The Jungle Research Paper
In Thomas Paine’s 1791 book Rights of Man, he paints an idyllic, almost naive sense of peace and cordiality throughout America. However, by the time one century has passed, corruption and social castes have inevitably settled over the country, ultimately disproving almost everything Paine had lauded America for. This is evidenced by Upton Sinclair’s 1906 novel, The Jungle, and the Eric Schlosser’s 2003 book, Fast Food Nation.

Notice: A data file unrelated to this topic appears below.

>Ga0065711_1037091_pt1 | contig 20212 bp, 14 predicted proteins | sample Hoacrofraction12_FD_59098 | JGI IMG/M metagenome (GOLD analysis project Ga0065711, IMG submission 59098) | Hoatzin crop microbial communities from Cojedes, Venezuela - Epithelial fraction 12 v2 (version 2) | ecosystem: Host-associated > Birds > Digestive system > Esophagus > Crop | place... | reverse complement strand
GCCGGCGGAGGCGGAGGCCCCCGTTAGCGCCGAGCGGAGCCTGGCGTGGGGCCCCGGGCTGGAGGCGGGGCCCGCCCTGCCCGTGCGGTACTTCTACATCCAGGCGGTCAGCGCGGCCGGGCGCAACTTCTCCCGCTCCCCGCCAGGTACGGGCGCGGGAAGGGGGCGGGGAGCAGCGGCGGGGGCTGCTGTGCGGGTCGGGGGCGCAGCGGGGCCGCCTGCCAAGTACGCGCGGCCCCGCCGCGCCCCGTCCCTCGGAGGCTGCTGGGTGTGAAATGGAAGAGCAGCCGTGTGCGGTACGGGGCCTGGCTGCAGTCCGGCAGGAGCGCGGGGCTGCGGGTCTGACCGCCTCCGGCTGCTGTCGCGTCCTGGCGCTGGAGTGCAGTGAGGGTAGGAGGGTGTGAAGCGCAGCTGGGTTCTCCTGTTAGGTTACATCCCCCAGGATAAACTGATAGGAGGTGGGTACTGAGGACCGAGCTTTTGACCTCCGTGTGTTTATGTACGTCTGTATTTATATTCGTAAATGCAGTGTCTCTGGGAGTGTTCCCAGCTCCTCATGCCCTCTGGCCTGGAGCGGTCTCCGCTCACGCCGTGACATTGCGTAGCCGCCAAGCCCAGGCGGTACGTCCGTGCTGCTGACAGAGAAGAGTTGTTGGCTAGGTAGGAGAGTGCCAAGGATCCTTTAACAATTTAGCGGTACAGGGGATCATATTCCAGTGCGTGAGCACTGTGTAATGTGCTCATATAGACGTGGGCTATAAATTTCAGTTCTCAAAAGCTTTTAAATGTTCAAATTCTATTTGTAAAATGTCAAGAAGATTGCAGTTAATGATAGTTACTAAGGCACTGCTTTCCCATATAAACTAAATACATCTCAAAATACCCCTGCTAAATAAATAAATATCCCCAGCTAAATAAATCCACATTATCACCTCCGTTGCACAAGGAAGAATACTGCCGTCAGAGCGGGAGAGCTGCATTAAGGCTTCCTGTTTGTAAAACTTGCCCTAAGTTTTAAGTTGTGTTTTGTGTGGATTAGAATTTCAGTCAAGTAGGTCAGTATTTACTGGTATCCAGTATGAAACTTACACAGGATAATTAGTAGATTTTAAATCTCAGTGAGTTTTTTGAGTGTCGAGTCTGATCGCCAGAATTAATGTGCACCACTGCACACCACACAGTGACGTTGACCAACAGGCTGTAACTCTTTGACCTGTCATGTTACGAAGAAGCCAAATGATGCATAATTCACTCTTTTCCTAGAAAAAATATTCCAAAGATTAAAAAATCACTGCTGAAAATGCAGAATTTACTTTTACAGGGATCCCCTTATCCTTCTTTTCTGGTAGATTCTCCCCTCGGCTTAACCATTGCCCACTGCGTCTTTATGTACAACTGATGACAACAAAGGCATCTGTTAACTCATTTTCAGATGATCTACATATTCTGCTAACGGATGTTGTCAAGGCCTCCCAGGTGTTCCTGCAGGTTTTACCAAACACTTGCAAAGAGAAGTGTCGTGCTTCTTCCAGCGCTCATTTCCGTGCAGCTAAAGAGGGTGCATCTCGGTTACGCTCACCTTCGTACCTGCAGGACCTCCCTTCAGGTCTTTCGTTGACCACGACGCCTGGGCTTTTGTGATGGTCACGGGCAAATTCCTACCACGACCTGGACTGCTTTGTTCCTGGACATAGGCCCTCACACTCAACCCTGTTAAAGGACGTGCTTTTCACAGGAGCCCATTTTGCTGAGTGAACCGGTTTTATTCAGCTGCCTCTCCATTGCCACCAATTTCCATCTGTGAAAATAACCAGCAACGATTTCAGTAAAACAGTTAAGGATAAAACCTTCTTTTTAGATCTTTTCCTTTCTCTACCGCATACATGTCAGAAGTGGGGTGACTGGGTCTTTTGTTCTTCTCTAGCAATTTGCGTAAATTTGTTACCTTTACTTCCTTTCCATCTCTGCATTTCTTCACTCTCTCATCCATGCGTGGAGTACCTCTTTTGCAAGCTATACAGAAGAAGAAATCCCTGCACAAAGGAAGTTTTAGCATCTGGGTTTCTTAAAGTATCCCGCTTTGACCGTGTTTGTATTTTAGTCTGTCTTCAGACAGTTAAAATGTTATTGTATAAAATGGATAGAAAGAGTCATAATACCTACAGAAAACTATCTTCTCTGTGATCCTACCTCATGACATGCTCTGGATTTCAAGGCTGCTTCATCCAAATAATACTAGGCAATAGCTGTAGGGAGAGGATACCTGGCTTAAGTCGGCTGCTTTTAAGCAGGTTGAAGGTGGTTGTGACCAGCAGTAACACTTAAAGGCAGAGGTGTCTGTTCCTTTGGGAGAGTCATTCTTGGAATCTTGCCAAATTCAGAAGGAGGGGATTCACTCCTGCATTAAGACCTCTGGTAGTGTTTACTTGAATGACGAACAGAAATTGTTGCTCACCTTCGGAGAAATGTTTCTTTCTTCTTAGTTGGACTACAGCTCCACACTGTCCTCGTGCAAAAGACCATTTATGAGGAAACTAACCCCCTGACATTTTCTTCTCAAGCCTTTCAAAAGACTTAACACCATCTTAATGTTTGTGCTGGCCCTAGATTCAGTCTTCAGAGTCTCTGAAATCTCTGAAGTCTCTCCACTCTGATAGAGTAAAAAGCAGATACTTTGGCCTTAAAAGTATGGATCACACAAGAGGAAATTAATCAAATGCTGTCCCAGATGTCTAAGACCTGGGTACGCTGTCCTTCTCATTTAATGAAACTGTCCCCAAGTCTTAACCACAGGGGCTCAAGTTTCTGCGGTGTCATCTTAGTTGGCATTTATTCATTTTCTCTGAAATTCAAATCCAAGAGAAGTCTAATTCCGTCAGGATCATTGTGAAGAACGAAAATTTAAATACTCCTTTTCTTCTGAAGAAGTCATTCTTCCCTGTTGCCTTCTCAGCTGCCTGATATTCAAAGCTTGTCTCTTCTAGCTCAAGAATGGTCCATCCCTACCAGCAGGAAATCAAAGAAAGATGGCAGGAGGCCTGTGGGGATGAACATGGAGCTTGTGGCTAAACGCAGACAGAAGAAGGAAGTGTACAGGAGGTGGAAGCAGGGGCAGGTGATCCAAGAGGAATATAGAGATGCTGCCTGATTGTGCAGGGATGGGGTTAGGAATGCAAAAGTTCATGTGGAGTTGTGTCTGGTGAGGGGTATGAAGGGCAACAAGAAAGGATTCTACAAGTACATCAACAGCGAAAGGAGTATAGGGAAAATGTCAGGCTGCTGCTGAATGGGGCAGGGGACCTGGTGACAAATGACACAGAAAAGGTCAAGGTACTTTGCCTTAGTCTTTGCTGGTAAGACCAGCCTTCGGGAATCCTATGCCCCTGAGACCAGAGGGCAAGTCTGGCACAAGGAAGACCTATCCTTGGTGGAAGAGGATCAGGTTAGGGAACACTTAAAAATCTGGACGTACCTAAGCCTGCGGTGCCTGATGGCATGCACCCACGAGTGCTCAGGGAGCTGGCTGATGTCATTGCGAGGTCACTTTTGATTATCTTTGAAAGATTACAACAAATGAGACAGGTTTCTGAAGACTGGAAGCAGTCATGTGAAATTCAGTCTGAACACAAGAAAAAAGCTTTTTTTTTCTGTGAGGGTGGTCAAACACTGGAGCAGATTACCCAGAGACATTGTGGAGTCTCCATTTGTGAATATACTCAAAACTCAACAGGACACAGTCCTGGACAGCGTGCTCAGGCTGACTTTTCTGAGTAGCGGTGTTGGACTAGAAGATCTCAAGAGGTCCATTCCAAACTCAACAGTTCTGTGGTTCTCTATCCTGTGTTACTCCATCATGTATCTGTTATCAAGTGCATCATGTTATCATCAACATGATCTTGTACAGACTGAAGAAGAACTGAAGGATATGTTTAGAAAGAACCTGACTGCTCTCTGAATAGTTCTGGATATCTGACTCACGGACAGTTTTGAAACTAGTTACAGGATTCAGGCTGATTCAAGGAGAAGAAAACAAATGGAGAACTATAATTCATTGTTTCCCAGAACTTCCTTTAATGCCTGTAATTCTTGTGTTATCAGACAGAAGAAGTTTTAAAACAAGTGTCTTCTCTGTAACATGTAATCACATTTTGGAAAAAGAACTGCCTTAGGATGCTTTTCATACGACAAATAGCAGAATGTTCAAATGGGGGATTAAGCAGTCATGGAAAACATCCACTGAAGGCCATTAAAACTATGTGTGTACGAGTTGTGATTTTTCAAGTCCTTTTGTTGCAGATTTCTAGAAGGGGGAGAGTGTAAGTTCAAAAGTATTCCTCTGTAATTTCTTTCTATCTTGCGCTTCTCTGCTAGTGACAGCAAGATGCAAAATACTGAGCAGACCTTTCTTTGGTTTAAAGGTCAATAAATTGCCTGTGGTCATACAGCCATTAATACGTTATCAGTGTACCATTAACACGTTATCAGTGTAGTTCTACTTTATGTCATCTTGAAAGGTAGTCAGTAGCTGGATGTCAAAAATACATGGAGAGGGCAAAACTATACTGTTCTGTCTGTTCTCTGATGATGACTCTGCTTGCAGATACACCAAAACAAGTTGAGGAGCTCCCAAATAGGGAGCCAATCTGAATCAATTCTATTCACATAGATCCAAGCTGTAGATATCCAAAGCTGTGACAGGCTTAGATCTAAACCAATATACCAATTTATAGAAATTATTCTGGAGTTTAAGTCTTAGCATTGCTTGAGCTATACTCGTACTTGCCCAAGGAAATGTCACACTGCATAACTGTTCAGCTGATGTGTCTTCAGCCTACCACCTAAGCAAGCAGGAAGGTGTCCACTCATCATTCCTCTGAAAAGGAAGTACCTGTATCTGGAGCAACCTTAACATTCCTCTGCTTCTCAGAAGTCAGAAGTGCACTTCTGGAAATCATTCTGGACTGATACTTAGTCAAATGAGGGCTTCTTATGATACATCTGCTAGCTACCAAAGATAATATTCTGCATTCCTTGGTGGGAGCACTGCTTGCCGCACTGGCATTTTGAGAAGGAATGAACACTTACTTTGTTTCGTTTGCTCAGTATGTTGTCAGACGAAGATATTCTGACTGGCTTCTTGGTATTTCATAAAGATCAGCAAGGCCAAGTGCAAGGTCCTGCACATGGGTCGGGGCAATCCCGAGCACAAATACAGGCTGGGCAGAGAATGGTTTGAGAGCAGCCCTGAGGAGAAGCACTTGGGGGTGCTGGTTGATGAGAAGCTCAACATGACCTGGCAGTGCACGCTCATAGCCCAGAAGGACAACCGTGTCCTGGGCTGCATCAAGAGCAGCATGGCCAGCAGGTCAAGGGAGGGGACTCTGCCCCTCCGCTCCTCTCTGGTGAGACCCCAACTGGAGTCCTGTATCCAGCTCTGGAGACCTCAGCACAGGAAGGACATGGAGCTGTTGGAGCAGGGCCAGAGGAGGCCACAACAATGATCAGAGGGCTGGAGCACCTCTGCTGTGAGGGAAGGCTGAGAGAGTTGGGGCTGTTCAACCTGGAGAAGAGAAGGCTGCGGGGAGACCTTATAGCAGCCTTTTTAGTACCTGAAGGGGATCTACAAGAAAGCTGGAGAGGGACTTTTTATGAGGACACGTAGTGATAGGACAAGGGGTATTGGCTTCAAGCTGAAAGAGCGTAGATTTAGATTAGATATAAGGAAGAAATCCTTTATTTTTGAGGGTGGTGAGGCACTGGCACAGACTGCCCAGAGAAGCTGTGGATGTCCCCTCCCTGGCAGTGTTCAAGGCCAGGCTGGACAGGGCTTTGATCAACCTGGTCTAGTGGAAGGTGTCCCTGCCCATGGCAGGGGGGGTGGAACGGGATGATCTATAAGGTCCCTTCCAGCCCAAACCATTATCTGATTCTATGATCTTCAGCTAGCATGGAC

The 21st century has done nothing to support Paine’s praises of America. Although the Occupational Safety and Health Administration, commonly called OSHA, has kept at its goal, since its inception, to bring to light the hazards and trials found in the meat packing plants, the plants have kept at shutting out OSHA and keeping the public from finding out what goes on inside. Undoubtedly, the plants lie and underreport in the logs they are required to turn in to OSHA on a yearly basis. Illegal immigrants working in the meatpacking industry are not entitled to receive minimum wage. Ultimately, they end up working for next to nothing with their chances of escaping of the high-risk jobs unscathed being just as low. They also do not qualify for medical aid because in order to get help from hospitals, you must prove that you are a citizen, or at least legally living the in the U.S., neither of which an illegal immigrant can do. In Sioux Falls, South Dakota, the rushing of the meatpackers reached such extremes that by the end of one year, “one out of every two of the 2,500 workers there had serious job-related medical problems. The first point Paine commends America on is that “…the poor are not oppressed, and the rich are not privileged” (Paine 6-7). However, in Fast Food Nation, the poor are so oppressed, they are afraid to ask for worker’s compensation after suffering injuries because they already know that the chances of getting any money from the big businesses are slim to none. In addition, the rich,...
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